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Cervical spine injections are injections administered into the spine in the neck to help relieve pain associated with pinched or inflamed nerves. The injection usually contains a mixture of an anesthetic and an anti-inflammatory medication.


The spine, also called the spinal column or vertebral column, is made up of 33 small bones called vertebrae that are arranged one on top of the other, and surrounding and protecting the spinal cord. The spine can be divided into 5 parts: cervical, thoracic, lumbar, sacral, and coccyx. The cervical spine is comprised of the first 7 vertebrae, which supports the neck and the head. Soft discs present between the vertebral bones help support the spine and ensure flexibility. Nerves pass to and from the spinal cord through spaces between the vertebral bones. Compression of these nerves passing through the cervical spine can cause neck pain that may radiate to the upper back, shoulders, and arms.


Cervical spine injections are indicated for pain due to pinched or inflamed nerves in the neck. Some of the conditions causing that can cause nerve compression include:

  • Spinal stenosis or narrowing of the spinal canal
  • Bulging or herniated discs between the vertebrae
  • Bone spurs
  • Facet joint or nerve root cysts
  • Spinal compression fractures

Pre-Procedure Preparation

To help you prepare for the procedure:

Your doctor will review your medical history thoroughly before the procedure.

  • You must inform your doctor about any health conditions you have such as diabetes or bleeding disorders.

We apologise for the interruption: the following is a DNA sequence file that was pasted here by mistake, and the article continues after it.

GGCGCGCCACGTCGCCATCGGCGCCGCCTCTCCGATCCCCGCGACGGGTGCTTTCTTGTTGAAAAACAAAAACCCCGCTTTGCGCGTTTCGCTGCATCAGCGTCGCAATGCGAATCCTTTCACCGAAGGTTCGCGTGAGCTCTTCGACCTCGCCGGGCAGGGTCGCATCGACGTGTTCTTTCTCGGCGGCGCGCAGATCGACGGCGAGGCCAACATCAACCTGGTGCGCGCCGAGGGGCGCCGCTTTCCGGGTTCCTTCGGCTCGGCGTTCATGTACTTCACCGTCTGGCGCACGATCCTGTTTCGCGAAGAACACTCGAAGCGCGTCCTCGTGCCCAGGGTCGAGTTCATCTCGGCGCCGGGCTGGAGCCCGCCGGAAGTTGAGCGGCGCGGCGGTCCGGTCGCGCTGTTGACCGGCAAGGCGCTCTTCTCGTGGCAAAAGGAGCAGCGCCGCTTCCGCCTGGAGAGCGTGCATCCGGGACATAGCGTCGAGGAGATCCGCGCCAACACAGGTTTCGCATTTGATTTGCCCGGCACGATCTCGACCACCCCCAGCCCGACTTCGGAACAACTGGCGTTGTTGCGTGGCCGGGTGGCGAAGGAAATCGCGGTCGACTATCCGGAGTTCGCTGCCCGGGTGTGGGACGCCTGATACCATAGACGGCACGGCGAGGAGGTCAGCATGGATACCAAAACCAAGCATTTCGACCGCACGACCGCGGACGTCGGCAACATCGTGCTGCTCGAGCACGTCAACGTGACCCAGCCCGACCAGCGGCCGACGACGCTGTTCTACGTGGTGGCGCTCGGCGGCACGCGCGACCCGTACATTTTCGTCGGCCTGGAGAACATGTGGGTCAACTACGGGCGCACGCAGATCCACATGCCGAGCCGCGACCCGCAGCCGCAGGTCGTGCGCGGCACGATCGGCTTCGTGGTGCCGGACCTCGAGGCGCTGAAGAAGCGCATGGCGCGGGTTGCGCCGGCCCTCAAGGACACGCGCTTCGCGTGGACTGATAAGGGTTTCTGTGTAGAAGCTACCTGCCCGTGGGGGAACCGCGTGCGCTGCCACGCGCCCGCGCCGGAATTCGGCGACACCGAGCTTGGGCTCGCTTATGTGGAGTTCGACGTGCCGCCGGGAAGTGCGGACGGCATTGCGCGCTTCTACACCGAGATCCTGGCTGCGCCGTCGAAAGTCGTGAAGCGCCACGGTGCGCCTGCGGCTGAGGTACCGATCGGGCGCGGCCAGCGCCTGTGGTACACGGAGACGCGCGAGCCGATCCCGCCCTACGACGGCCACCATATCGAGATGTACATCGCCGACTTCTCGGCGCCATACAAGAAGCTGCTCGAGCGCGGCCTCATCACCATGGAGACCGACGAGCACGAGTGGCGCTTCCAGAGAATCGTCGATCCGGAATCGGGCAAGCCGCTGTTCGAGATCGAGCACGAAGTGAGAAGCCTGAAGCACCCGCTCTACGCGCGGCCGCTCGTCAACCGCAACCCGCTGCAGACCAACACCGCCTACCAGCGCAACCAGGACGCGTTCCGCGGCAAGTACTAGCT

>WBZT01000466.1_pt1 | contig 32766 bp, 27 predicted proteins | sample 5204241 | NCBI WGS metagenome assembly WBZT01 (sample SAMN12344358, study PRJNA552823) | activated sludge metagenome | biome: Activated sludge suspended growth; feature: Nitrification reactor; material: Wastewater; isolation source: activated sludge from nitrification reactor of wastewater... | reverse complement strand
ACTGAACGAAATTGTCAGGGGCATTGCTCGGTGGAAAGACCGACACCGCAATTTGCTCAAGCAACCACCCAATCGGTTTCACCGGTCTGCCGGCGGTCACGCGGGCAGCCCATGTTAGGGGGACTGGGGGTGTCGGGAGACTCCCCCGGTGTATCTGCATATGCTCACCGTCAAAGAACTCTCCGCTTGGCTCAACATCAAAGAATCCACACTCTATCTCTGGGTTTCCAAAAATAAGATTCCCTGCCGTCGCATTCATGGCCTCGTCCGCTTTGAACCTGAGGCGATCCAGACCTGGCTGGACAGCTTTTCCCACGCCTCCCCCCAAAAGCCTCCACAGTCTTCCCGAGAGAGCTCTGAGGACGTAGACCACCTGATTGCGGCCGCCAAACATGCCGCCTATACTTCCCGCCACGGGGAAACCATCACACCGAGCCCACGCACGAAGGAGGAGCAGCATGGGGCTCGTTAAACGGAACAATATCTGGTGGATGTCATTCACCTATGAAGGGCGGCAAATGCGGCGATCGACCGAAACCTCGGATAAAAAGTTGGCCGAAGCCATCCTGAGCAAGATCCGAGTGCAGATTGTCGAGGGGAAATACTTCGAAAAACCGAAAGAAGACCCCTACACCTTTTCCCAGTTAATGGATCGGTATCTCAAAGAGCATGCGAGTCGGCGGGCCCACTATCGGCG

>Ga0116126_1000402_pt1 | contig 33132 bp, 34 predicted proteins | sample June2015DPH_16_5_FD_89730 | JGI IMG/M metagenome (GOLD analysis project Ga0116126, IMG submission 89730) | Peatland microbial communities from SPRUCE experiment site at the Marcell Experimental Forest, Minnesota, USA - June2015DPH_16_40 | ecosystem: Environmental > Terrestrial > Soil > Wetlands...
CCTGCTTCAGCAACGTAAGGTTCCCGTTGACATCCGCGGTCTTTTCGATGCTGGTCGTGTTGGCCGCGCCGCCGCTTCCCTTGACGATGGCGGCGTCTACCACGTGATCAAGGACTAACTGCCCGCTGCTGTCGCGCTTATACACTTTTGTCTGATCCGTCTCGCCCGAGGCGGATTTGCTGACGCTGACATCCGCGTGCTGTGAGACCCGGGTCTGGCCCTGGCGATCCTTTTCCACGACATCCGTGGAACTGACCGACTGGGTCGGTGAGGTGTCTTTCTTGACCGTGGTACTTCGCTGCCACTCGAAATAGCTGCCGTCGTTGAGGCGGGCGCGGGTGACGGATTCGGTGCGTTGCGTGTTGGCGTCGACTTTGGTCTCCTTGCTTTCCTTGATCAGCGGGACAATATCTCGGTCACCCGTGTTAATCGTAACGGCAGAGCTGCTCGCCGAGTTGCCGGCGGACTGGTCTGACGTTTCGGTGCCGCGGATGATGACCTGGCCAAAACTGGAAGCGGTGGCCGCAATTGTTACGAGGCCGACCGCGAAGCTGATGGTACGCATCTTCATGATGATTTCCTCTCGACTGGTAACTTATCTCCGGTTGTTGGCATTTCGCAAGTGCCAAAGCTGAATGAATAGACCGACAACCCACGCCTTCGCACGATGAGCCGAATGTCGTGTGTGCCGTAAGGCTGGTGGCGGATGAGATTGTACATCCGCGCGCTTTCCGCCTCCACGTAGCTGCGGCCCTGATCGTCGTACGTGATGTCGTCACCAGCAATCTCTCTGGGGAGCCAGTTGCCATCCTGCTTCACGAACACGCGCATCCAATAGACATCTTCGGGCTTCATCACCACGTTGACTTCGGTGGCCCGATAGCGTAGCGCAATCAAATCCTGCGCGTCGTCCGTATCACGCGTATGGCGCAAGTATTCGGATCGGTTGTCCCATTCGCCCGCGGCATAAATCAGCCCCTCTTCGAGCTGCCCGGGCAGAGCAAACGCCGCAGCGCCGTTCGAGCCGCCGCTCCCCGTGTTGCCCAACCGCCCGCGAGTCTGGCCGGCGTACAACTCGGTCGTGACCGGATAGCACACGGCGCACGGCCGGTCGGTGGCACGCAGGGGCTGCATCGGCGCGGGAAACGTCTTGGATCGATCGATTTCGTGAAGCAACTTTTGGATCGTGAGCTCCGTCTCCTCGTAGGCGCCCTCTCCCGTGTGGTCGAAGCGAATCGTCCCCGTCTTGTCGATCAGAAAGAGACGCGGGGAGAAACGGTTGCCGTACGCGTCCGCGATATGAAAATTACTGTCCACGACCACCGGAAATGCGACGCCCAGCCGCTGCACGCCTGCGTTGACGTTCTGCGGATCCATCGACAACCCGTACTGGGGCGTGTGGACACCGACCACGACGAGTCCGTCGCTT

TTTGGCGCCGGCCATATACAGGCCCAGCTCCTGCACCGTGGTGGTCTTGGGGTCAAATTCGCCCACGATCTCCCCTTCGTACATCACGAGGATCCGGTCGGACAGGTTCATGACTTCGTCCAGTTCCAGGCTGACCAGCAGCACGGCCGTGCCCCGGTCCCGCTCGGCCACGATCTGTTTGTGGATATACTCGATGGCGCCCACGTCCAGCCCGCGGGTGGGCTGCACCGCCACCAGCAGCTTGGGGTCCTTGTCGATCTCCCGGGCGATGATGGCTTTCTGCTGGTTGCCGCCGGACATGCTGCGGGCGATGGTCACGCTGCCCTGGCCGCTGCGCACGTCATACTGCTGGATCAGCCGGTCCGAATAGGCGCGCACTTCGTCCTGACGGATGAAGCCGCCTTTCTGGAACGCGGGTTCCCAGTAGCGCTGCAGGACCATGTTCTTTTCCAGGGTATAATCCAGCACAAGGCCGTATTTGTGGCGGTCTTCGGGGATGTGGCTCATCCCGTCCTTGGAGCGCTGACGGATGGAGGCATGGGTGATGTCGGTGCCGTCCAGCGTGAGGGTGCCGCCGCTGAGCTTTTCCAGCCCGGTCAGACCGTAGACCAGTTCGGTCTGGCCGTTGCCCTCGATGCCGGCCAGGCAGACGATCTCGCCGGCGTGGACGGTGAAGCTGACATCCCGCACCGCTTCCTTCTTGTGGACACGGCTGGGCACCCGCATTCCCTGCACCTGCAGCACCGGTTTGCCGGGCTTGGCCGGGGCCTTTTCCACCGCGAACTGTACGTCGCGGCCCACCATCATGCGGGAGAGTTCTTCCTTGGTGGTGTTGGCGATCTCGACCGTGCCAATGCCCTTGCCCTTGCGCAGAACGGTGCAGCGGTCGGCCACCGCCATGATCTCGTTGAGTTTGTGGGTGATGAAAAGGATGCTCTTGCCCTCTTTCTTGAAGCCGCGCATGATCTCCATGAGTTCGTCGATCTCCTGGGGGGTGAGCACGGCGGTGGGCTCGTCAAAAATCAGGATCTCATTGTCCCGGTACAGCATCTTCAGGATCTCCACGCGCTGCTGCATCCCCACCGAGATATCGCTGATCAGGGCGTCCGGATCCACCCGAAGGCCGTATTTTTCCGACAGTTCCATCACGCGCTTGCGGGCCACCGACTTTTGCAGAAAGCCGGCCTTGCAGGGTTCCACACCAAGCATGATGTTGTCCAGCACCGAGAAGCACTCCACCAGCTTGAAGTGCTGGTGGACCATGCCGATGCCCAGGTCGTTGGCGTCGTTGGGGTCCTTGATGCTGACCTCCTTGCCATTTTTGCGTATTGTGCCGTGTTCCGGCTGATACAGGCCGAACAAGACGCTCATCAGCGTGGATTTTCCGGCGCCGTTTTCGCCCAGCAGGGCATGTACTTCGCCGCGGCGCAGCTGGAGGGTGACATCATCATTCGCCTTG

• You should inform your doctor about any medications you may be taking such as blood thinners, over-the-counter medications, or supplements.
  • You may be asked to stop taking certain medicines several days prior to the procedure.
  • You should not consume any food or drink several hours prior to the procedure.
  • A written consent will be obtained from you after the procedure has been explained in detail.

Surgical procedure

  • A cervical spinal injection is usually performed as an outpatient procedure in an office or clinic setting
  • You will lie down on the operating table in a face down position.
  • Your neck and upper back are sterilized with an antiseptic solution.
  • Under the guidance of X-ray fluoroscopy, your physician passes the needle through the skin, between the bony vertebrae and into the cervical epidural space to target the specific area causing pain.
  • X-ray dye is first injected to see if it spreads to the target location.
  • The injection is then slowly administered, and the needle is removed.
  • A small dressing is applied over the injection site to complete the procedure.

Postoperative Care

After the procedure:

  • You will be transferred to the recovery area for observation and discharged shortly thereafter.
  • You will be able to walk around immediately following the procedure and can resume all your normal activities the following day.
  • You will receive instructions on managing pain and soreness around the injection site with medications and application of ice packs.
  • Due to the sedative medication, someone will have to drive you home after the procedure.
  • You should not operate any machinery or consume alcohol for 24 hours following the injection.
  • You should record improvement in pain levels in a diary over a few weeks.
  • A follow-up appointment will be scheduled to monitor your progress.
  • Your doctor may recommend a repeat injection for the best results

Risks and Complications

Cervical spine injections are relatively safe; however, as with any procedure, there are risks and complications which may include:

  • Bleeding
  • Infection
  • Nerve injury
  • Pain
  • Swelling
  • Allergic reaction


Cervical spinal injections are one of the most effective conservative treatments for chronic neck pain of spinal origin. Research has shown that it can swiftly decrease or totally mitigate pain in some patients. Your doctor will discuss whether this procedure is ideal for you.

  • American Society of Pain & Neuroscience
  • American Society of Interventional Pain Physicians
  • The University of Chicago
  • The American Board of Anesthesiology

Practice Location

Algone Anchorage Interventional Pain Clinic

Monday - Thursday 8am - 4pm & Friday 8am - 12pm